Politics & Policy

Getting Reagan Right

Charles Krauthammer misses the crucial distinctions.

I often agree with Charles Krauthammer, but I think this time he is off the mark. What people loved about Ronald Reagan was that he was a statesman, not just another politician. Reagan didn’t grant three million illegal aliens amnesty because he was pandering to the Hispanic community, or believed in a pathway to citizenship. He did it because he believed that the other part of the deal, securing the border, would follow. So, he reluctantly accepted what he considered to be a one-time amnesty. Ed Meese has explained this repeatedly. Unfortunately, the security part of the deal faltered. No excuses, but let’s get the facts right.

Others have suggested that Reagan flip-flopped on abortion; this is also false. He advocated a health exception (for the life of the mother) which, as he explained later, was exploited to include virtually anything. But he wasn’t pro-abortion. Giuliani and Romney were. And they are struggling with it today. Reagan learned that the exception became the rule, and he would oppose abortion of any kind from then on. To compare this with those who emphatically defended abortion on demand (and federal funding no less, in Giuliani’s case) is nonsense.

Moreover, Reagan did all he could as president to follow through on his pro-life position. He instituted his Mexico City policy, preventing the use of federal funds for abortions abroad. His administration was directed to deny funds, wherever it could, for abortions. He was also part of an effort, led by Jesse Helms in the Senate, to amend the Constitution. There weren’t enough votes, but they tried.

Ignoring all of this, Krauthammer says Reagan gave us Justices O’Connor and Kennedy, which, of course, is true. But he had no idea where they stood on abortion, or how they would rule. Rightly or wrongly, he set no issue-specific litmus test for his judges. But we know he didn’t appoint them because he thought they would endorse abortion from the bench. On the contrary — they left the impression with those who vetted them that they were “originalists” and, as it turned out, they mislead everyone.

As for Reagan taking naps, he did. If Thompson does the same, that is quite a smart move. I take them now and then myself and recommend them to others. What counts is what you do when you’re awake.

Reagan helped build and lead the modern conservative movement. That can’t be said of any of the current Republican candidates. He helped give it substance and voice. He fought the Left in Hollywood. He was an outspoken Barry Goldwater supporter when Goldwater was fairly unpopular with the general public. He took on Gerald Ford, challenging him from the Right. Indeed, his candidacies in 1968, 1976, and 1980 were all ideologically based. And he obviously won in 1980 as the most conservative candidate in modern history. And both as a candidate and president, Reagan constantly spoke of conservative principles, as he had since the mid-to-late 1950s. He was not a recent convert. He used his position to educate the people about government’s limits. But he also understood, like Edmund Burke and many others, that changing half a century of liberal government would take time.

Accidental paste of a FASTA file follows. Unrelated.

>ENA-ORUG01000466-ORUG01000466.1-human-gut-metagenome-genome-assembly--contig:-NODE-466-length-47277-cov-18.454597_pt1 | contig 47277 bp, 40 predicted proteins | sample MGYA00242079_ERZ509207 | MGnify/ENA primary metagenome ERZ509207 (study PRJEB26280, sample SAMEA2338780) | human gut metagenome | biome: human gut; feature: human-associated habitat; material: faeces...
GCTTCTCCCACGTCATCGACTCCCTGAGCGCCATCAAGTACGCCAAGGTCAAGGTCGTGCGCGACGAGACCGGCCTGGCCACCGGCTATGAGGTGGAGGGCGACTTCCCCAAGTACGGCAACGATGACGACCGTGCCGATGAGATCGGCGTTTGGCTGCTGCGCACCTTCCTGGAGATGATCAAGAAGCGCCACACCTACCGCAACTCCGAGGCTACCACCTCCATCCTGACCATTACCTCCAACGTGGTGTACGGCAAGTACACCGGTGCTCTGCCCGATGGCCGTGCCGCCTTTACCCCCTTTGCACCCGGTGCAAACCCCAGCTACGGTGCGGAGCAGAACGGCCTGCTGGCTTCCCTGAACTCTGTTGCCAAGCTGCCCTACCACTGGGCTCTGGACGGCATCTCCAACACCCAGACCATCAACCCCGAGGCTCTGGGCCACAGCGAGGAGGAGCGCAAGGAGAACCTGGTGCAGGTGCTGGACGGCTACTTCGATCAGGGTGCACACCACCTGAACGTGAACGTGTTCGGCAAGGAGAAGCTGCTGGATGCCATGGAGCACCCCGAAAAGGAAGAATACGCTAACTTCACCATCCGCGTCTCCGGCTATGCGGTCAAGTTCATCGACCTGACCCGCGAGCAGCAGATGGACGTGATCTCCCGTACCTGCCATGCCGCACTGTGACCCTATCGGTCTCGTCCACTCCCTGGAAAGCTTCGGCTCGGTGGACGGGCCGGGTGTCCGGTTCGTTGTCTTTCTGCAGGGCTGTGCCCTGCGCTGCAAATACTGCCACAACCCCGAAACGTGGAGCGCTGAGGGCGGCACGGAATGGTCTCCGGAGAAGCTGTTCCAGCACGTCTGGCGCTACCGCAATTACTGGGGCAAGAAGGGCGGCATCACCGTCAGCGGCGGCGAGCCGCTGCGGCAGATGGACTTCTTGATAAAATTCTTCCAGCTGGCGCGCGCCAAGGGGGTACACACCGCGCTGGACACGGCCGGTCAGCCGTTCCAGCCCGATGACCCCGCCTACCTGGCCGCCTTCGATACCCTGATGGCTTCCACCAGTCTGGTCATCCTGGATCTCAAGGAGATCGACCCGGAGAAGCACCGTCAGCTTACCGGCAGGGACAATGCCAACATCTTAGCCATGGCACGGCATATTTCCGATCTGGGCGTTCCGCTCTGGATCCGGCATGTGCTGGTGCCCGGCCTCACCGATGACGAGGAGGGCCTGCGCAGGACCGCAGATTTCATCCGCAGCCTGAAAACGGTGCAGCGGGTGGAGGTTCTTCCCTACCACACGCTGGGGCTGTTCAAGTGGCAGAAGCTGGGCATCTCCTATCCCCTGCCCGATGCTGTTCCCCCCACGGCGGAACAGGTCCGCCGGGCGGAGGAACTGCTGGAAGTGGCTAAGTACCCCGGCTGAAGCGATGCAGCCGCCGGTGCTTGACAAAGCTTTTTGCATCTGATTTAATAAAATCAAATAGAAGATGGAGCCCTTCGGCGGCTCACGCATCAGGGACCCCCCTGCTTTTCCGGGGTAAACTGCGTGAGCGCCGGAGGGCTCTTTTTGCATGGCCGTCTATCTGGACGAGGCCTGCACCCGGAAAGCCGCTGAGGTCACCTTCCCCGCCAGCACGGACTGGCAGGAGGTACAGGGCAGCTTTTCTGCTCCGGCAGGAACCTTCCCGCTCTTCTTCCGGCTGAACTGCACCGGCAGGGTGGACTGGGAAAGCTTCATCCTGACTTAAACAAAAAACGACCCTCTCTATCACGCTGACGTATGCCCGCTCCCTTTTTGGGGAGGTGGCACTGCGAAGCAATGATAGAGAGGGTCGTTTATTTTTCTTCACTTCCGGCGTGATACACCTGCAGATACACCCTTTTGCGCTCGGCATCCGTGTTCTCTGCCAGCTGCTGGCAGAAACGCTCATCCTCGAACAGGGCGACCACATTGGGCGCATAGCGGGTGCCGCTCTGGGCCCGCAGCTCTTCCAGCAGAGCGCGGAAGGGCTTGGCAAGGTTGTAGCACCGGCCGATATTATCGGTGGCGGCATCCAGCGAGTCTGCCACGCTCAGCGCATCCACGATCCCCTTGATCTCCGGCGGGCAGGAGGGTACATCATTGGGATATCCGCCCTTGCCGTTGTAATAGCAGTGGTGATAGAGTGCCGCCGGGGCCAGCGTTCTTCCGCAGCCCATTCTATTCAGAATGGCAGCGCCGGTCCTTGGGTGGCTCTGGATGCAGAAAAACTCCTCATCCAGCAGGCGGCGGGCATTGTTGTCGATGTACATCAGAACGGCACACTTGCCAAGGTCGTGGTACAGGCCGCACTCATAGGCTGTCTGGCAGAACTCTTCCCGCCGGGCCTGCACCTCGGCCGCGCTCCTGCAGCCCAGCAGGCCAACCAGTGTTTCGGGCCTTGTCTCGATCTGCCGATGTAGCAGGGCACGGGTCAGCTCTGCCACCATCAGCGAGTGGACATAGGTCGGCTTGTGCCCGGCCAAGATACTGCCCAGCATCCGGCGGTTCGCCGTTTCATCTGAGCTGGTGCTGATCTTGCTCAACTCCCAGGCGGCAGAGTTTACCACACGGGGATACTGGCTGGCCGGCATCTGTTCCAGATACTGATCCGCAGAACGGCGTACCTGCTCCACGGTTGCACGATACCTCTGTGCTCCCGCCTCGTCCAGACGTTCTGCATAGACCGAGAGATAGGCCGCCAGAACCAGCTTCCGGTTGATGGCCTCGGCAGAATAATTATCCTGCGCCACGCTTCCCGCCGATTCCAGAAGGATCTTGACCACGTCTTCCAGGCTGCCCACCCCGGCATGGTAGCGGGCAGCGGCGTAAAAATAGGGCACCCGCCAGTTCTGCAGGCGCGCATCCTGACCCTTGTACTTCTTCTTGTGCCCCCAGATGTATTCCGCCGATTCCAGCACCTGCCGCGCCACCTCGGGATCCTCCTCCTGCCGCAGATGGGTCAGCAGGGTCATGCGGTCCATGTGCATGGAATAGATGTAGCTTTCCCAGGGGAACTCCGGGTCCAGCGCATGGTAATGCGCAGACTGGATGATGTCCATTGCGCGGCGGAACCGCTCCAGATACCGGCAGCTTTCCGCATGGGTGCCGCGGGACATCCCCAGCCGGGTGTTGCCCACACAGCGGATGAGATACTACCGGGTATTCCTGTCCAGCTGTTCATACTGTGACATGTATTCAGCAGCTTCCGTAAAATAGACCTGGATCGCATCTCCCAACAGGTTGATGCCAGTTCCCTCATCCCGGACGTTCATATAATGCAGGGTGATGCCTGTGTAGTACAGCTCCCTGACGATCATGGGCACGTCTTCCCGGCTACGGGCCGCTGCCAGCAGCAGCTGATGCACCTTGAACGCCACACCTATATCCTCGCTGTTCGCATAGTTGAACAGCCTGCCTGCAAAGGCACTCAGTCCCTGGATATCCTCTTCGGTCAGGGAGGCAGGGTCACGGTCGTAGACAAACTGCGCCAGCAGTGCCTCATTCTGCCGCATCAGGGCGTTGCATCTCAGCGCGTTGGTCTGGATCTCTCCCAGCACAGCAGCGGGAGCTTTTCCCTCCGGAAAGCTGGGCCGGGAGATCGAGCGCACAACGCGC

So, while he couldn’t succeed in every respect as president, and would reach compromises now and then, he tried to push the massive ship of state in the right direction. And he had many successes (too many people focus on the setbacks). He left a legacy that could have been built upon by his successor, but it was not.

Krauthammer never worked for Reagan; I did. That’s not a prerequisite for understanding Reagan, but when an opinion-maker is wrong about him, my personal experience of Reagan obliges me to defend him. Krauthammer suggests to me that he still doesn’t understand why Reagan was a great leader or the public’s love for him. The public had confidence that when Reagan spoke, he meant what he said; He left no room for question about what he believed in, and that he would try to implement policies consistent with his long-held positions.

It’s not so much that we long for Reagan, as some dismissively contend (although I note that the candidates themselves invoke his name endlessly as a substitute for their own conservative shortcomings, perceived or otherwise). It is rather that we long for someone who can lead as he did. We don’t seek perfection (even if we could define it), and we don’t claim Reagan was perfect.

Krauthammer says he’s not putting Reagan down. If that is the case, then he nonetheless has a funny way of describing him. But even if Reagan never existed, surely there is some standard by which we judge the candidates. For some of us, that standard is the same standard we used to judge prior candidates, including Reagan. To say all the candidates are fine is to say nothing. To say that major aspects of their records don’t square with recent campaign statements is more than nitpicking. Now is the time to be inquisitive, engaged, and discerning. That’s what primaries are all about. That’s not to say that there aren’t worthy candidates in the field. But simply saying they’re worthy is unpersuasive.

This isn’t the first election in which a war hero is running for president. We’ve had war heroes who have made lousy presidents. This isn’t the first election involving a successful governor. But they, too, have had mixed presidential records. I would encourage more scrutiny, not less.

As Reagan used to say, “If not now, when; if not us, who?” Take that!

Mark R. Levin is author of the bestselling Men In Black, president of Landmark Legal Foundation, and a nationally syndicated radio talk-show host.


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